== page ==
You can also Tilt the crosshair. This allows you to draw and edit tiles at angles other than the default x,y,z. 🐊

Gizmo Controls

🐊 The 3d Gizmo has three modes (move, rotate, and resize). You can toggle between them by pressing the corresponding button located at the top of the scene , or by pressing Shift + X. By clicking and dragging the Gizmo's lines representing the X,Y, and Z axes, you can move, rotate, or resize the selected faces and vertices in the scene. Adjusting the Grid Rounding value will effect how fine or coarse the changes are. You can also set the Rotation Interval value to rotate at specific intervals.

The 3d Gizmo will become visible when you select some vertices or instances. You can click the Gizmo toggle button at the top of the scene or press X to toggle the 3d Gizmo on/off. Pressing Shift+X will cycle through the translation, rotation, scale modes.

Pressing Alt+X will position the Gizmo to the nearest vertex, object or any other entity that the mouse is hovering over, or to the 3d crosshair. You can toggle between vert,object,entity location and crosshair location by pressing it again.

The Gizmo Alignment button will toggle between World and Object modes. When Object mode is set, the Gizmo and crosshair will automatically orient itself to the selected Object. You also can press Ctrl + Shift + X to toggle between World and Object mode.

  • X Toggle the Gizmo on/off.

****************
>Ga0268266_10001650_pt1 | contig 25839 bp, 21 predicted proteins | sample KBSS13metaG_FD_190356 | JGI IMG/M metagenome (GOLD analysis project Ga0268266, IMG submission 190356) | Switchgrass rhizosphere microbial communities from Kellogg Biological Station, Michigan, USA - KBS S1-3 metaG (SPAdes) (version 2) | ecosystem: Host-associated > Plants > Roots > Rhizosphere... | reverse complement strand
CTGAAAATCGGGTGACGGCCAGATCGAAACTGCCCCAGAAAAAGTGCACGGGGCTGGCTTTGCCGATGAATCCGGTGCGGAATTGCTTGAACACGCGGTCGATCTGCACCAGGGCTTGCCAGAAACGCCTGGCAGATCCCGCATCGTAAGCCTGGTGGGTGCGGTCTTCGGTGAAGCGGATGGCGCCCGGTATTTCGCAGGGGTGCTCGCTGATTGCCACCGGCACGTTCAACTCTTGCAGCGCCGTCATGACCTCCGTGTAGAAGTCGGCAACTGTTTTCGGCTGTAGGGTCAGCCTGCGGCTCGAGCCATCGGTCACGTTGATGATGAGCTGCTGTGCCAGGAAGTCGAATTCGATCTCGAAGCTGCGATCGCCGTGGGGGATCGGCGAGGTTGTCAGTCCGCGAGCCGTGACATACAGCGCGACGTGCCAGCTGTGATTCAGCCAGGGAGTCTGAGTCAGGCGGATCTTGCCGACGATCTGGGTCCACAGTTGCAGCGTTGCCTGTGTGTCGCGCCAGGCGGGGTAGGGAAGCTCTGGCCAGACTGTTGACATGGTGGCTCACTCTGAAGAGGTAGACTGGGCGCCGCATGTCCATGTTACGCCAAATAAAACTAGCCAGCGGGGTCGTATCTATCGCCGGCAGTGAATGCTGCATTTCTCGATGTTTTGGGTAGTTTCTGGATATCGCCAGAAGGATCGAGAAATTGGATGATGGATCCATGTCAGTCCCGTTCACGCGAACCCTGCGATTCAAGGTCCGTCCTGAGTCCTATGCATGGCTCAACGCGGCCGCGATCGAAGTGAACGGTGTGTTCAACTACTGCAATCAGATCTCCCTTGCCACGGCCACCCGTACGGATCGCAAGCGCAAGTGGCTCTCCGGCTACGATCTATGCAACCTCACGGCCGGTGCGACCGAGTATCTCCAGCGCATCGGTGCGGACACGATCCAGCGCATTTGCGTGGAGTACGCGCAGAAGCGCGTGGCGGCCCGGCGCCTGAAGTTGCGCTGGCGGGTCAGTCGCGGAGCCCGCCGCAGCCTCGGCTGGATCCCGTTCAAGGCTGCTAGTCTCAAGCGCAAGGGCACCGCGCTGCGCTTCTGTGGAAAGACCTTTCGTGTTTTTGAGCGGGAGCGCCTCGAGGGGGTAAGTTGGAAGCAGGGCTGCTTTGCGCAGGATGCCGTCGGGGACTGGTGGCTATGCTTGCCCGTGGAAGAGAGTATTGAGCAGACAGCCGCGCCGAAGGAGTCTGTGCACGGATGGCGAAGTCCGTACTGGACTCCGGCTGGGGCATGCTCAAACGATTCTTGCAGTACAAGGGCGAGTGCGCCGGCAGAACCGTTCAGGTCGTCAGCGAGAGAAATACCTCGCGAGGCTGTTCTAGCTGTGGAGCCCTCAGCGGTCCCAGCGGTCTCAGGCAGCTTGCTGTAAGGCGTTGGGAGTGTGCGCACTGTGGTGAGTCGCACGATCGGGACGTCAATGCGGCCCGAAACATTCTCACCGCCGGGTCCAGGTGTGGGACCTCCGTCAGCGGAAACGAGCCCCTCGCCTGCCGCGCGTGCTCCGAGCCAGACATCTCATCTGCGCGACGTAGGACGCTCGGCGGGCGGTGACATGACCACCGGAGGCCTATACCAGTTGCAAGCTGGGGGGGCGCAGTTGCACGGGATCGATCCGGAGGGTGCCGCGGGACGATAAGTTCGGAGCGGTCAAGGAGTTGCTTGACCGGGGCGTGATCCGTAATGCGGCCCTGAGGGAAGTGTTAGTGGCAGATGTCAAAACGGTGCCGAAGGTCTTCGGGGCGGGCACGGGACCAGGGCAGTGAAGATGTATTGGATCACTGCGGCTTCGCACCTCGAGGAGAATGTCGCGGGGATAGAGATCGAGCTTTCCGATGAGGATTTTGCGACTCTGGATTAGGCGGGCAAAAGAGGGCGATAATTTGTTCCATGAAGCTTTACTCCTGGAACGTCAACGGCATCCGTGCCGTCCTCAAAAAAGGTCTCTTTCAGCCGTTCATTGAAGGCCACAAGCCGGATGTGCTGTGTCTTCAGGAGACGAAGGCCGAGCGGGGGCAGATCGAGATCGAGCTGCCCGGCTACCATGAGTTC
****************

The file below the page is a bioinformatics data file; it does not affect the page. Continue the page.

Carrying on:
• Shift+X Toggle between the Translate, Rotate, Scale modes for the Gizmo.
  • Ctrl+Shift+X Toggle between the World and Object alignment for the Gizmo.
  • Alt+X Snap the gizmo to the nearest vertex, object or any other entity that the mouse is hovering over, or the 3d crosshair (press twice).
  • Shift+Alt+X Snap the gizmo to the center of the selection.
  • Shift (While in Translate mode) Move the Gizmo without moving the selection (When you hold Shift prior to dragging). If you press Shift after dragging, the Gizmo/Selection will snap to vertices that are hovered over.
  • Shift (While in Rotation mode) This will keep the selection proportional while scaling in two axis.
  • Alt Transform the Crosshair relative to the Gizmo. This allows you to move and rotate the Crosshair via the mouse. This will activate Tilt mode. You can press T to deactivate Tilt mode.

  • Draw Mode

    When drawing tiles or prefabs into the scene, they will be drawn onto an invisible plane that aligns with one of the 3d crosshair's axis. Which axis it aligns with will depend on the current direction of the camera. Changing the direction of the invisible plane allows you to draw the tiles and prefabs in different directions. Along with positioning the crosshair this allows you to draw at any position or orientation in 3d space. 🐊 Hotkeys There are several tools you can use while in Draw mode that alter the way you can place tiles into the scene. You can select a tool by clicking the buttons on the left side of the 3d scene, or pressing the corresponding number keys.

    Edit Mode